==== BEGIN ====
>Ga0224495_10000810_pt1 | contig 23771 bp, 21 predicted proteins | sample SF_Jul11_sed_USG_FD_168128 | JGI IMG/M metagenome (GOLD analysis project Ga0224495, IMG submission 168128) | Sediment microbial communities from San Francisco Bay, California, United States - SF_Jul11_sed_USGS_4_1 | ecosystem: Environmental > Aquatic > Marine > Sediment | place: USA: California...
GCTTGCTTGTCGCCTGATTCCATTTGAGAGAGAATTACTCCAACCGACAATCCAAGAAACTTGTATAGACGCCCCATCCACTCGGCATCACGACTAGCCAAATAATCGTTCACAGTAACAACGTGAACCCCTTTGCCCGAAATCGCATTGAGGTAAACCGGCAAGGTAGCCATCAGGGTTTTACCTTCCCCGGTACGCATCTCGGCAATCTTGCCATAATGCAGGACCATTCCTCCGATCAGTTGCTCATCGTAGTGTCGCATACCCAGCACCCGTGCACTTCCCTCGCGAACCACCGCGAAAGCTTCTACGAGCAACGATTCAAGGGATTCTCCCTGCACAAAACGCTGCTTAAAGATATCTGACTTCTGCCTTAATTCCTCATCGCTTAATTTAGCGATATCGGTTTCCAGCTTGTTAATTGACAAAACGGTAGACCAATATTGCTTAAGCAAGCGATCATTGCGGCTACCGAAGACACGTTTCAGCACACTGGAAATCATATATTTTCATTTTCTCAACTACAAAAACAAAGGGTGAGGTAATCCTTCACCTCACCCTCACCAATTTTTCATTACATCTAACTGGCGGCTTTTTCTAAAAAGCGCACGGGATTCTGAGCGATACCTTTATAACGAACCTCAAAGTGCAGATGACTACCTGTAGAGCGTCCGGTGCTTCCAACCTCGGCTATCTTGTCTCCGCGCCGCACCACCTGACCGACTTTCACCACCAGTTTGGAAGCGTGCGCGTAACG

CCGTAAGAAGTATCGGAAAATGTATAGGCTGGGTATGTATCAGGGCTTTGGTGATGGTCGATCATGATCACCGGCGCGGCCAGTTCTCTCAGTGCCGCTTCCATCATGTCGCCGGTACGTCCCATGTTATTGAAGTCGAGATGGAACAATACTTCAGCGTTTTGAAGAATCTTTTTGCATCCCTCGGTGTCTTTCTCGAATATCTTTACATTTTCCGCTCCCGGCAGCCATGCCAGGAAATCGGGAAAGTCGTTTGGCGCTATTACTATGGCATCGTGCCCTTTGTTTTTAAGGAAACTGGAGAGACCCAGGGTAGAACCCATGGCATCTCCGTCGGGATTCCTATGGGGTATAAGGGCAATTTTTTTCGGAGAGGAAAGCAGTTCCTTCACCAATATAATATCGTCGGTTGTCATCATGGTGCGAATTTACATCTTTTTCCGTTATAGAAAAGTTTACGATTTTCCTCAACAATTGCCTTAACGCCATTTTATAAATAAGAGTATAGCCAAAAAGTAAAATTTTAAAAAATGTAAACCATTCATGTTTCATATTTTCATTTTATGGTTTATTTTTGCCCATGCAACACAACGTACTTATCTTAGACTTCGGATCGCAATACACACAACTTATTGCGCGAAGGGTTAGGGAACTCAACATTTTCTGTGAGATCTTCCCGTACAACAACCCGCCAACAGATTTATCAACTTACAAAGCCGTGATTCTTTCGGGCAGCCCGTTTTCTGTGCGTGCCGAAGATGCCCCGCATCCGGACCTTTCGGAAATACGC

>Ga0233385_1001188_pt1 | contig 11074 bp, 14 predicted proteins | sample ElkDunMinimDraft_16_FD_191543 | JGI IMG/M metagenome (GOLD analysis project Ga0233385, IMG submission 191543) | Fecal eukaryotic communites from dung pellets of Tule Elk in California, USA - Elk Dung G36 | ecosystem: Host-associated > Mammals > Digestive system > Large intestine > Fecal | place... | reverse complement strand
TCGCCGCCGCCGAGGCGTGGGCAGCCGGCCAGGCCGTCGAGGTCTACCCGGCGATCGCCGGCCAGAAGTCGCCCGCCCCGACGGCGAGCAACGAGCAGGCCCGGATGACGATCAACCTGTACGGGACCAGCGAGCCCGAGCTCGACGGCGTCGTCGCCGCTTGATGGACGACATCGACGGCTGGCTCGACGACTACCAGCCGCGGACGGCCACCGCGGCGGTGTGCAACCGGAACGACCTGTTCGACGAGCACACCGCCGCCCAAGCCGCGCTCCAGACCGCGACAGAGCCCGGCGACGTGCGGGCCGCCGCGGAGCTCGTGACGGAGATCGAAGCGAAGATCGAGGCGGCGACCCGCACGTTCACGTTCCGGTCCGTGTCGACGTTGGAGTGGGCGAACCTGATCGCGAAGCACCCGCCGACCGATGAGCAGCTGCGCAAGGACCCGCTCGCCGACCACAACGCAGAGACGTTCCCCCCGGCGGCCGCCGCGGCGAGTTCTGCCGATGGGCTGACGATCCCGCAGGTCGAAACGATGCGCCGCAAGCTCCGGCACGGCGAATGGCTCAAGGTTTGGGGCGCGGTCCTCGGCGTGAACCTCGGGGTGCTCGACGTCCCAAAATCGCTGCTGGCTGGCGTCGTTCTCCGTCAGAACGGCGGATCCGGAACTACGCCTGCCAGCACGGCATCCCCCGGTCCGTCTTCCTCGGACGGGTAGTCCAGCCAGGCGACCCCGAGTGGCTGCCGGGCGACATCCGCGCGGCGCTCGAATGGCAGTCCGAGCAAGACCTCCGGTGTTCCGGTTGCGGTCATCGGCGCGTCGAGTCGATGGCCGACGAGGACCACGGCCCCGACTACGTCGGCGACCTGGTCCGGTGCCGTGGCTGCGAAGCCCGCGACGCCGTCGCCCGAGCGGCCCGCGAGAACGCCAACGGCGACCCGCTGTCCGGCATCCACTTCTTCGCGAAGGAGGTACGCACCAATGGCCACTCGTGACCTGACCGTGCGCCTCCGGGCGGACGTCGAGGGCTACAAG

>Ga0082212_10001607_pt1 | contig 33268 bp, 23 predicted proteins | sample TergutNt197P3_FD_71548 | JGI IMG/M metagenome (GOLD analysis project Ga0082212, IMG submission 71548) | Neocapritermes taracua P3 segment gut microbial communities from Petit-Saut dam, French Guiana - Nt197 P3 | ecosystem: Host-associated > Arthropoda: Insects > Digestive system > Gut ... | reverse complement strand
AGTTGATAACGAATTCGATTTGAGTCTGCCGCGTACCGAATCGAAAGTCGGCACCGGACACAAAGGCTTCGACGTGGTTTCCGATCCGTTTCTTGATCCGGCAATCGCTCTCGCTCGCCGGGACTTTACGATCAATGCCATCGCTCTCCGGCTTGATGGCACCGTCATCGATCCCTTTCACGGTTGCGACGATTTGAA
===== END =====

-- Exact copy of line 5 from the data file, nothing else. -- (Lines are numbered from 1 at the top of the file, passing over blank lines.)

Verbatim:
TCGCCGCCGCCGAGGCGTGGGCAGCCGGCCAGGCCGTCGAGGTCTACCCGGCGATCGCCGGCCAGAAGTCGCCCGCCCCGACGGCGAGCAACGAGCAGGCCCGGATGACGATCAACCTGTACGGGACCAGCGAGCCCGAGCTCGACGGCGTCGTCGCCGCTTGATGGACGACATCGACGGCTGGCTCGACGACTACCAGCCGCGGACGGCCACCGCGGCGGTGTGCAACCGGAACGACCTGTTCGACGAGCACACCGCCGCCCAAGCCGCGCTCCAGACCGCGACAGAGCCCGGCGACGTGCGGGCCGCCGCGGAGCTCGTGACGGAGATCGAAGCGAAGATCGAGGCGGCGACCCGCACGTTCACGTTCCGGTCCGTGTCGACGTTGGAGTGGGCGAACCTGATCGCGAAGCACCCGCCGACCGATGAGCAGCTGCGCAAGGACCCGCTCGCCGACCACAACGCAGAGACGTTCCCCCCGGCGGCCGCCGCGGCGAGTTCTGCCGATGGGCTGACGATCCCGCAGGTCGAAACGATGCGCCGCAAGCTCCGGCACGGCGAATGGCTCAAGGTTTGGGGCGCGGTCCTCGGCGTGAACCTCGGGGTGCTCGACGTCCCAAAATCGCTGCTGGCTGGCGTCGTTCTCCGTCAGAACGGCGGATCCGGAACTACGCCTGCCAGCACGGCATCCCCCGGTCCGTCTTCCTCGGACGGGTAGTCCAGCCAGGCGACCCCGAGTGGCTGCCGGGCGACATCCGCGCGGCGCTCGAATGGCAGTCCGAGCAAGACCTCCGGTGTTCCGGTTGCGGTCATCGGCGCGTCGAGTCGATGGCCGACGAGGACCACGGCCCCGACTACGTCGGCGACCTGGTCCGGTGCCGTGGCTGCGAAGCCCGCGACGCCGTCGCCCGAGCGGCCCGCGAGAACGCCAACGGCGACCCGCTGTCCGGCATCCACTTCTTCGCGAAGGAGGTACGCACCAATGGCCACTCGTGACCTGACCGTGCGCCTCCGGGCGGACGTCGAGGGCTACAAG